The measurement of sodium pump activity at 37°C for both cattle and crocodile was chosen to allow for direct comparison between the two species. Previous experiments examining the thermal dependence of sodium pump activity has shown it to be resilient over the temperature range of 25–37°C, even for ectotherms with a low preferred body temperature (see Table 2 in Ref. 18). The crocodile species used in the present study has a high preferred body temperature at 32–33°C (33), with 37°C within the range of environmental temperatures these animals might normally experience, and suggests that the sodium pump of the crocodile would not be adversely affected by measurement at 37°C.
The ability of polyunsaturates to influence the molecular activity of the sodium pump was recently examined (52) in a broad comparison across three organs (heart, kidney, and brain) from five mammalian and eight avian species, where molecular activity varied 18-fold and membrane DHA levels varied 80-fold. This study found a highly significant (P < 0.001) positive correlation between membrane DHA content and sodium pump molecular activity. The differences in membrane composition and molecular activity between the two species measured in the present study show a similar relationship. Membrane cholesterol (1, 8, 9) and unsaturation (37, 48) are also known to affect the activity of membrane proteins, including the sodium pump. Although the cholesterol:phospholipid molar ratios of the two membrane preparations used here were similar, the actual cholesterol concentration (relative to protein) was higher in the cattle membrane. The effect of cholesterol at higher concentrations is to reduce activity, but in these experiments the cattle membrane with its higher cholesterol concentration did not exhibit such an effect. This might suggest that the cholesterol:phospholipid molar ratio might be important. With a value of ∼0.3 in both species, this ratio suggests a predominance of plasma membrane and/or golgi membrane in our microsomal preparations as other potential membrane contributors tend to have much lower cholesterol:phospholipid ratios (0.03–0.05, Ref. 42).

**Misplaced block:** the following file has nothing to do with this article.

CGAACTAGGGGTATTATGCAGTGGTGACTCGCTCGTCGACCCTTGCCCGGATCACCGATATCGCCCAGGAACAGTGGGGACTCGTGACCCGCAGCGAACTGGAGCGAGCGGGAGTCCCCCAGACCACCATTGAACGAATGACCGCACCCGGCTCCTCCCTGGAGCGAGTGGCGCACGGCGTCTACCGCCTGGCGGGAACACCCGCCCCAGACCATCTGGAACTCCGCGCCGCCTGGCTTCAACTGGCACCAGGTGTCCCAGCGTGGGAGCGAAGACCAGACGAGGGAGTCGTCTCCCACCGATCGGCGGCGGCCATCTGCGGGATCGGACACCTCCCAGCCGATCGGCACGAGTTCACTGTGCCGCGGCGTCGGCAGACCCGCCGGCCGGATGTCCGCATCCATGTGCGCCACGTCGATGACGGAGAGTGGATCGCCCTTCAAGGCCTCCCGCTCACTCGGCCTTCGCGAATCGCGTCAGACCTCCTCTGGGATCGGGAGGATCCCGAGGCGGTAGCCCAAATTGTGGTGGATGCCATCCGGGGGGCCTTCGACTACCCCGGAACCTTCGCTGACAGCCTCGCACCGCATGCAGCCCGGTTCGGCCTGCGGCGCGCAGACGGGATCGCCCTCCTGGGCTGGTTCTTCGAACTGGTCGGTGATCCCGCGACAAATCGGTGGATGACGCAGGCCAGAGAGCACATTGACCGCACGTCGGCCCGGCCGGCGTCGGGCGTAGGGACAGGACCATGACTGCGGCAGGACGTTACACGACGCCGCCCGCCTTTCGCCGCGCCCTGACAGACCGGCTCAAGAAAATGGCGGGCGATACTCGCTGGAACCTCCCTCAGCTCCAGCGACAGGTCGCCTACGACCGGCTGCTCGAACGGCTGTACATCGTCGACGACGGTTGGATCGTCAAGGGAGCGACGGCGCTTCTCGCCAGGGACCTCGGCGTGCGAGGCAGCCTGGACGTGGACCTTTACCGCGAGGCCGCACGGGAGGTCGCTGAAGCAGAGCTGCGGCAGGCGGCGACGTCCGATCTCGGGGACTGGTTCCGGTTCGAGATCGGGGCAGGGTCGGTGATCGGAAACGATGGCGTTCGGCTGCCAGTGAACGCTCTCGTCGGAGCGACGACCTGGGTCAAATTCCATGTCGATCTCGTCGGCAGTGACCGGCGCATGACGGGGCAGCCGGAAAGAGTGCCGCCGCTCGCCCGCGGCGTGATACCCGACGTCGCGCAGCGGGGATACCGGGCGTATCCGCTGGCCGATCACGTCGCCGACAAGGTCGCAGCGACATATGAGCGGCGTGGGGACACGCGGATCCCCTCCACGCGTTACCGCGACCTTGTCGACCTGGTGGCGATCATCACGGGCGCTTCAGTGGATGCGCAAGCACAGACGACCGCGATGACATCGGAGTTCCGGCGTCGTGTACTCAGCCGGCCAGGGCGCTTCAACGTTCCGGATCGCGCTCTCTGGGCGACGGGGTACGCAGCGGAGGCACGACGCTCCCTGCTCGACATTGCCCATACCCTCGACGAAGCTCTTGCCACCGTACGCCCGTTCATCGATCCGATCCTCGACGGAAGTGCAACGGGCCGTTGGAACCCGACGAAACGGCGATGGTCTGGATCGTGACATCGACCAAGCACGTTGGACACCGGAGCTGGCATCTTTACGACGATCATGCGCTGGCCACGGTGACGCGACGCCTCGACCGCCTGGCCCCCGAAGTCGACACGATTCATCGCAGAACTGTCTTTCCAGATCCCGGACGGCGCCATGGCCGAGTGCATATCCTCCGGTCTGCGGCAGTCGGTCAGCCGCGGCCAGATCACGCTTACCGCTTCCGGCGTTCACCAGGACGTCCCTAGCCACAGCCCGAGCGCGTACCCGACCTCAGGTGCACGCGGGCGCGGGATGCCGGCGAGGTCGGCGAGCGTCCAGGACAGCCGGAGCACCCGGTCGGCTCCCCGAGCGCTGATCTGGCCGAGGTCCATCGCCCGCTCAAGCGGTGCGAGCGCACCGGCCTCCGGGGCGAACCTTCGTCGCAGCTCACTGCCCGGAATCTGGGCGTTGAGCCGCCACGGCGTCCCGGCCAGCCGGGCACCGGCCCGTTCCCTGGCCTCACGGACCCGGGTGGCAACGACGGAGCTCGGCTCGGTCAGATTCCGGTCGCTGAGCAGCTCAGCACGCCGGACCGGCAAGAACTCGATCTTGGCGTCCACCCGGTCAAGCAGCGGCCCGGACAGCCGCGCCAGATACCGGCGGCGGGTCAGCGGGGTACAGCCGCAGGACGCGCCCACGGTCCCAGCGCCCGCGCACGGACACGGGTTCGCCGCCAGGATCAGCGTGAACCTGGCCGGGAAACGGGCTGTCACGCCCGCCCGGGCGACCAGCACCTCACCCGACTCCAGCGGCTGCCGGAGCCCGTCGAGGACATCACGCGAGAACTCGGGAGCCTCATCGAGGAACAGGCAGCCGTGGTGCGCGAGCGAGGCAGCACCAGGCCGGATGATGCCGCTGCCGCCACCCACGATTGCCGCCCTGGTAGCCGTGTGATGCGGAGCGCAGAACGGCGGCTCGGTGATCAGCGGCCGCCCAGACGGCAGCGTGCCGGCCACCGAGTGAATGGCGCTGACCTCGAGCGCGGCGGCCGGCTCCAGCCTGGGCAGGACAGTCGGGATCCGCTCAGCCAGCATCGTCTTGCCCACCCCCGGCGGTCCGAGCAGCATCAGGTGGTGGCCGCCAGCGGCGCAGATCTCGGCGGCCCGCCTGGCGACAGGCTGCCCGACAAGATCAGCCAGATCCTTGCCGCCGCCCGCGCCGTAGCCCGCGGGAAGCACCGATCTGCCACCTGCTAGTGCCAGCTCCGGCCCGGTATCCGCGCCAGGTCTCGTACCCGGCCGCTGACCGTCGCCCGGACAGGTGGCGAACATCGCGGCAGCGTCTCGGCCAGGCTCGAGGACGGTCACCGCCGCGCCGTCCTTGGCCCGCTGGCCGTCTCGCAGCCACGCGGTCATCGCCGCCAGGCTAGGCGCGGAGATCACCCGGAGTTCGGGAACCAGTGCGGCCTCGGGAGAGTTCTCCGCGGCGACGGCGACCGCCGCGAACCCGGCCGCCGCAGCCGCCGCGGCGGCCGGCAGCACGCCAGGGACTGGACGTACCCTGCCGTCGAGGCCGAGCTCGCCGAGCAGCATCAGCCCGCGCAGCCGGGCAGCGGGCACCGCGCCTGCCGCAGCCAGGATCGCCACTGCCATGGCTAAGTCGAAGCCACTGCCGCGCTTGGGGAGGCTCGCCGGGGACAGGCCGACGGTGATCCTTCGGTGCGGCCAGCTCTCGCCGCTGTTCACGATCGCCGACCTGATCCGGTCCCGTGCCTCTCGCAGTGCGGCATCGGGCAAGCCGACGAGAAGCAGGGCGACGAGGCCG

A major difference in the membrane phospholipids of the two species used here was in their n-6:n-3 ratios at 2.6:1 for cattle and 15:1 for crocodile. These ratios are interesting in light of the changes in essential fatty acid consumption that has occurred during recent human history. The ancestral n-6:n-3 dietary ratio of humans is believed to have been in the order of 1:1; in Western diets the ratio is now 16:1, which is clearly dominated by n-6 polyunsaturates (46). Whether these dietary changes are affecting membrane phospholipid ratios and subsequently having an effect such as slowing down the molecular activity of membrane proteins in the age of increasing human obesity is an interesting speculation.
In conclusion, the experiments conducted in this study provide a test of the membrane pacemaker theory of metabolism (27, 28). The results both support this theory and reinforce earlier findings from rat and toad membrane crossover experiments (19). Specifically, here we show that changes in polyunsaturates of cattle and crocodile membranes modify the molecular activity of the sodium pump. The results support the idea that the lipid composition of membranes significantly influences the molecular activity of membrane proteins.
We thank the Australian Research Council for their financial support.
Present address of B. J. Wu: Centre for Thrombosis and Vascular Research, School of Medical Science, Univ. of New South Wales, Sydney, New South Wales 2052, Australia (E-mail:).
Present address of L. H. Storlien: Disease Area Scientific Leader, Obesity, AstraZeneca, R&D, Molndal S-431 83, Sweden (E-mail:).